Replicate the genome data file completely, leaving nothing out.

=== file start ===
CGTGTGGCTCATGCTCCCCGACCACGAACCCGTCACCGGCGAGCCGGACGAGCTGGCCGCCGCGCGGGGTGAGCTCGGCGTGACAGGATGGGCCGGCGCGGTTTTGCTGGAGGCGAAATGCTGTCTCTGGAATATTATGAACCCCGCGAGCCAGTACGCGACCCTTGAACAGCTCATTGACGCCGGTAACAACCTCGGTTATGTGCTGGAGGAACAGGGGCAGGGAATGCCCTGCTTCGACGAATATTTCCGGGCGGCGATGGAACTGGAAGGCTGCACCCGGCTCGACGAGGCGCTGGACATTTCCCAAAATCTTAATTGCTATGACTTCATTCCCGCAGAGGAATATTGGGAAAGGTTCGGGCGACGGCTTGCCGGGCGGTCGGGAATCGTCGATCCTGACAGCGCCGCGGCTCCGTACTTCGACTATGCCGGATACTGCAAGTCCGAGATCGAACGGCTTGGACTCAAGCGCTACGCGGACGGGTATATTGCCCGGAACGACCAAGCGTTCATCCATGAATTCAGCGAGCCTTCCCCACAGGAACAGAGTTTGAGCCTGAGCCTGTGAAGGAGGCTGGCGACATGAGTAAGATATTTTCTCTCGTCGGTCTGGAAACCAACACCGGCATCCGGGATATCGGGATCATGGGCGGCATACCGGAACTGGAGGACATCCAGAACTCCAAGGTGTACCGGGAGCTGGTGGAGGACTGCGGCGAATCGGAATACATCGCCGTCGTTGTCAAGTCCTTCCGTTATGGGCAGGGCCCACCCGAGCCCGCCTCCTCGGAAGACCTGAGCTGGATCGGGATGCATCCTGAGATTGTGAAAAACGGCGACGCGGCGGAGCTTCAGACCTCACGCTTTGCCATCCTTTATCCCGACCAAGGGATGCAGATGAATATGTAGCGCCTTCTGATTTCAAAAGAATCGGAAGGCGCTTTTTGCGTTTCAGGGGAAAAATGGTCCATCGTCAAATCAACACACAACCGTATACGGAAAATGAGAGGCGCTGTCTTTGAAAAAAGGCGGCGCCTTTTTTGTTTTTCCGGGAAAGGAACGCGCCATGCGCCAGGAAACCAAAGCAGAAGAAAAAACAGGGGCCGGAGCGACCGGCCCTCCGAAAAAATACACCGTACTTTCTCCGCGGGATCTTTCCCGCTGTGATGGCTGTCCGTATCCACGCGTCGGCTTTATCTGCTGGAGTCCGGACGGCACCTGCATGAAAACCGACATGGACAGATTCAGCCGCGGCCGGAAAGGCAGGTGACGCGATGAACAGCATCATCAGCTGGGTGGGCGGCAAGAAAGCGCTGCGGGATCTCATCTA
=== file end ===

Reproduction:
CGTGTGGCTCATGCTCCCCGACCACGAACCCGTCACCGGCGAGCCGGACGAGCTGGCCGCCGCGCGGGGTGAGCTCGGCGTGACAGGATGGGCCGGCGCGGTTTTGCTGGAGGCGAAATGCTGTCTCTGGAATATTATGAACCCCGCGAGCCAGTACGCGACCCTTGAACAGCTCATTGACGCCGGTAACAACCTCGGTTATGTGCTGGAGGAACAGGGGCAGGGAATGCCCTGCTTCGACGAATATTTCCGGGCGGCGATGGAACTGGAAGGCTGCACCCGGCTCGACGAGGCGCTGGACATTTCCCAAAATCTTAATTGCTATGACTTCATTCCCGCAGAGGAATATTGGGAAAGGTTCGGGCGACGGCTTGCCGGGCGGTCGGGAATCGTCGATCCTGACAGCGCCGCGGCTCCGTACTTCGACTATGCCGGATACTGCAAGTCCGAGATCGAACGGCTTGGACTCAAGCGCTACGCGGACGGGTATATTGCCCGGAACGACCAAGCGTTCATCCATGAATTCAGCGAGCCTTCCCCACAGGAACAGAGTTTGAGCCTGAGCCTGTGAAGGAGGCTGGCGACATGAGTAAGATATTTTCTCTCGTCGGTCTGGAAACCAACACCGGCATCCGGGATATCGGGATCATGGGCGGCATACCGGAACTGGAGGACATCCAGAACTCCAAGGTGTACCGGGAGCTGGTGGAGGACTGCGGCGAATCGGAATACATCGCCGTCGTTGTCAAGTCCTTCCGTTATGGGCAGGGCCCACCCGAGCCCGCCTCCTCGGAAGACCTGAGCTGGATCGGGATGCATCCTGAGATTGTGAAAAACGGCGACGCGGCGGAGCTTCAGACCTCACGCTTTGCCATCCTTTATCCCGACCAAGGGATGCAGATGAATATGTAGCGCCTTCTGATTTCAAAAGAATCGGAAGGCGCTTTTTGCGTTTCAGGGGAAAAATGGTCCATCGTCAAATCAACACACAACCGTATACGGAAAATGAGAGGCGCTGTCTTTGAAAAAAGGCGGCGCCTTTTTTGTTTTTCCGGGAAAGGAACGCGCCATGCGCCAGGAAACCAAAGCAGAAGAAAAAACAGGGGCCGGAGCGACCGGCCCTCCGAAAAAATACACCGTACTTTCTCCGCGGGATCTTTCCCGCTGTGATGGCTGTCCGTATCCACGCGTCGGCTTTATCTGCTGGAGTCCGGACGGCACCTGCATGAAAACCGACATGGACAGATTCAGCCGCGGCCGGAAAGGCAGGTGACGCGATGAACAGCATCATCAGCTGGGTGGGCGGCAAGAAAGCGCTGCGGGATCTCATCTA